Figure 2. The Notation

An example of opening moves:
11-15
23-19
8-11
22-17
9-13
17-14
10-17
21-14

The last two moves are captures. No mark is used to indicate a capture; the fact of capture is (except in long king tours ) evident from the difference between the numbers. No noncapturing move can carry a piece to a square differing by more than 5.

A symbol much-used in annotation is the star ( * ). A starred move is the only one to win or to hold the draw.

### VARIATIONS

#### Pyramid

Ten checkers are set up on each side, in the form of a pyramid. The Black pieces are on 1, 2, 3, 4, 6, 7, 8, 10, 11, 15. All men move only forward, do not crown, jump as in regular Checkers, but do not capture. That is, no pieces are removed from the board. It is compulsory to jump when able, and as far as able. The object of play is to maneuver one's own pieces to the squares originally occupied by the adverse pyramid. The first to do so wins. If in the course of play some pieces of one color are moved into a formation such that not all of them can get within the objective area, that color loses at once. For example, if White has moved pieces 3, 4, 8, and then is forced to jump 19-12, he loses, since the man on 12 cannot get inside the pyramid.

The Pyramid Game

#### Spanish Draughts

Spanish Draughts is like the English game with the following differences:

1. With a choice of captures, a player must capture the maximum possible of adverse pieces.

2. The king may move any distance along an open diagonal, and captures by jumping to the adjacent vacant square beyond an adverse piece, any distance away.

3. The double corner is placed at the players left.

#### Italian Draughts

Italian Draughts is like the English game with the following differences:

1. A single piece cannot capture a king.

2. With choice of captures, the player must capture with a king rather than with a single man, and must take the maximum of adverse pieces, and must take the most powerful if the number of adverse pieces concerned in the choice is the same.

3. The double corner is placed at the player's left.

#### Polish Droughts

Polish Droughts is little known in Poland. It probably was named in the same spirit as "Chinese Checkers" - to invoke the lure of the exotic. It is known to have been played in Paris as early as 1723. The board is 10 x 10, and each side has twenty pieces, set initially on the first four ranks. The rules are:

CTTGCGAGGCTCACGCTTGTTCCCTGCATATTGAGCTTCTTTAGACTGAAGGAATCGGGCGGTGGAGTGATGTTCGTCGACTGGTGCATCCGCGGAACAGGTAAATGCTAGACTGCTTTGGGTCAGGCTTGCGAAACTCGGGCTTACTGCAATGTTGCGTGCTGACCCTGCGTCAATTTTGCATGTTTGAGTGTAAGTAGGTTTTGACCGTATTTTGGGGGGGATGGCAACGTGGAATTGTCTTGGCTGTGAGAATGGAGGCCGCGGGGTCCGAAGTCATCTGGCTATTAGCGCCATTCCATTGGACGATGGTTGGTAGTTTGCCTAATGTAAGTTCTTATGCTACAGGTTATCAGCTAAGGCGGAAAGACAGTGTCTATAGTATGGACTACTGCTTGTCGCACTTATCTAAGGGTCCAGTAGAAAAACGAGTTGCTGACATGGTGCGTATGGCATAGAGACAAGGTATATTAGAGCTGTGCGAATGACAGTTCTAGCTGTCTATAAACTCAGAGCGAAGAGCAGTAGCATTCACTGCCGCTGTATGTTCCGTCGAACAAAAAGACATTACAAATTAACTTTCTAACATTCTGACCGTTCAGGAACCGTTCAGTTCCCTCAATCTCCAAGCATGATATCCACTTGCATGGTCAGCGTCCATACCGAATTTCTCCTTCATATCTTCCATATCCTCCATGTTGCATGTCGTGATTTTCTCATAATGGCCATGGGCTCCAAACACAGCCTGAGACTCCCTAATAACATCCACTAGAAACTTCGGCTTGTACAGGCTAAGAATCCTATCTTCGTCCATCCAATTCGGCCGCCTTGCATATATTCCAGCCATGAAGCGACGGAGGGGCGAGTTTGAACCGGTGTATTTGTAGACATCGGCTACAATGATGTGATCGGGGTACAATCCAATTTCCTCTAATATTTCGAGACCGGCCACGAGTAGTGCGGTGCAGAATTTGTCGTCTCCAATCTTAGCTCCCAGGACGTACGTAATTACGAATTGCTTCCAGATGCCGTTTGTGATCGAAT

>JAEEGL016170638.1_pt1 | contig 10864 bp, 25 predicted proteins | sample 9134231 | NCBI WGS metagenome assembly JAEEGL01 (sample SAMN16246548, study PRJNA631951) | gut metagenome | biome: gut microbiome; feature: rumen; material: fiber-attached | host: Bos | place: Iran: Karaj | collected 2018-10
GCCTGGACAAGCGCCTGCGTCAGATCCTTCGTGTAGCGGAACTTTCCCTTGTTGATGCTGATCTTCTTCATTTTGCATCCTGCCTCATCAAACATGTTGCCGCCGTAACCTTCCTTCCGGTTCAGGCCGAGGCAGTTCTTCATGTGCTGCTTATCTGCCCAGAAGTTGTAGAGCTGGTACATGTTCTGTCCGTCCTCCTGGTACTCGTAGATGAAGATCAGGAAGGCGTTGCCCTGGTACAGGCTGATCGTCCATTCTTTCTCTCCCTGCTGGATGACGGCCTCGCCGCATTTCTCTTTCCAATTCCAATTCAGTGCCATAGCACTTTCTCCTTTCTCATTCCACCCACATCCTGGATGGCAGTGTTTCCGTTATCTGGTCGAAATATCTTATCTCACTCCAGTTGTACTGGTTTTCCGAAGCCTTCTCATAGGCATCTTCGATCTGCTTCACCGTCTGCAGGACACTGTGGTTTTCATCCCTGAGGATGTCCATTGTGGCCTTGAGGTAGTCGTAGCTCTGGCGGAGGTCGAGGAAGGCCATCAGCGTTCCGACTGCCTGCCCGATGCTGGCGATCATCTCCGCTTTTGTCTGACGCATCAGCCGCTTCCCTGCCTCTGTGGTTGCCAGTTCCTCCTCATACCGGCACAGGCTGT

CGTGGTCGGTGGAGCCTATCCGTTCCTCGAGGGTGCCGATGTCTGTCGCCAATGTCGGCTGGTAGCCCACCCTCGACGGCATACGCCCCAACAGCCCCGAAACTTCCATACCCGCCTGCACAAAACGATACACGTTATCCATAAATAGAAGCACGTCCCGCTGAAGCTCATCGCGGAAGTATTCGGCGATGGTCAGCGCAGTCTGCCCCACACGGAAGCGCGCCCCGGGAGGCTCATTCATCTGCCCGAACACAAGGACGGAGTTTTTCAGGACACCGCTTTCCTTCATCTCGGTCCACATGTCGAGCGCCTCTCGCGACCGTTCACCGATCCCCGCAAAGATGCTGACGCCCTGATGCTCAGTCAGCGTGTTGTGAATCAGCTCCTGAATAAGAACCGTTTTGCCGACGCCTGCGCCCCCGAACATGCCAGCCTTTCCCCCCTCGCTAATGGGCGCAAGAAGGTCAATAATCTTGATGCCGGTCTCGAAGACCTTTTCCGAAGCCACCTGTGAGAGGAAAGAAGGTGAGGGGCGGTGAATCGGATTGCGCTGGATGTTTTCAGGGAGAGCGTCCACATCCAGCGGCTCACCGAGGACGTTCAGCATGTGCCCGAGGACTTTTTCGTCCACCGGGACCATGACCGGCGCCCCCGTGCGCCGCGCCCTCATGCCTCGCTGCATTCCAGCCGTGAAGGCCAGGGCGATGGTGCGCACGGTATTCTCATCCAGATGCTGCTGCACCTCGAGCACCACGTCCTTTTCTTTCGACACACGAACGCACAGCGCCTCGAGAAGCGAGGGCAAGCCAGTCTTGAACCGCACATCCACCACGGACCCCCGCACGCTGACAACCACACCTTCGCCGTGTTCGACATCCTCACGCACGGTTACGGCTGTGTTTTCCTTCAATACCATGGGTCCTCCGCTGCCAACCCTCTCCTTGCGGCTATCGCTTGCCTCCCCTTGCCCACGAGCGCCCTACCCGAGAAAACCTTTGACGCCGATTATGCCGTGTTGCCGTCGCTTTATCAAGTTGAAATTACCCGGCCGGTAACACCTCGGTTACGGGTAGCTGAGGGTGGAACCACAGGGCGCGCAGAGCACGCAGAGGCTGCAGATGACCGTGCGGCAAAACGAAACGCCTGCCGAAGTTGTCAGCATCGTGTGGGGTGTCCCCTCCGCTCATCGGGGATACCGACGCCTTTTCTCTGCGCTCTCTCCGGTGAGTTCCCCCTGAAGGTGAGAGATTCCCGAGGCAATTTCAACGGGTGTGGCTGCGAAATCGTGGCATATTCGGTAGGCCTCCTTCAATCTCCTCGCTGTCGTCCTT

1. A single piece moves only forward ( diagonally ), but captures both forward and backward.

2. A single piece that reaches the king row by capture and finds an adverse piece adjacent ( with a vacant square beyond it ) must continue jumping in the same turn.

3. A single piece is crowned and becomes a king ( actually it is called a queen ) only when it reaches the king row and can legally stop there.

4. With a choice of captures, the player must take the maximum possible number of adverse pieces.

5. A king (queen) moves any distance along an open diagonal, and captures an adverse piece any distance away by landing on any vacant square beyond it on the same line. But the landing point must be chosen so as to enable the king to continue jumping, and with the maximum of captures, when there is any choice.

6. Each captured piece is removed from the board before the captor continues jumping; its removal may therefore open up additional captures previously impossible.

#### Turkish Draughts

Turkish Draughts differs from all other variants in that all 64 squares of the 8x 8 board are used. Each player has sixteen pieces, which are placed initially on the second and third ranks. The rules are:

1. A single man may move one square forward on the file, or diagonally forward, or sideward on the rank.

2. A single man captures in any of the same five directions; it must continue jumping so long as possible.

3. With choice of captures, the player must take the maximum number of adverse pieces.

4. A single man crowns on reaching the king row.

5. A king moves any distance on an open line in any direction, and captures by jumping to the adjacent vacant square beyond an adverse piece, any distance away.

6. Each captured piece is removed from the board before the captor continues jumping; its removal may therefore open up additional captures previously impossible.
Turkish Draughts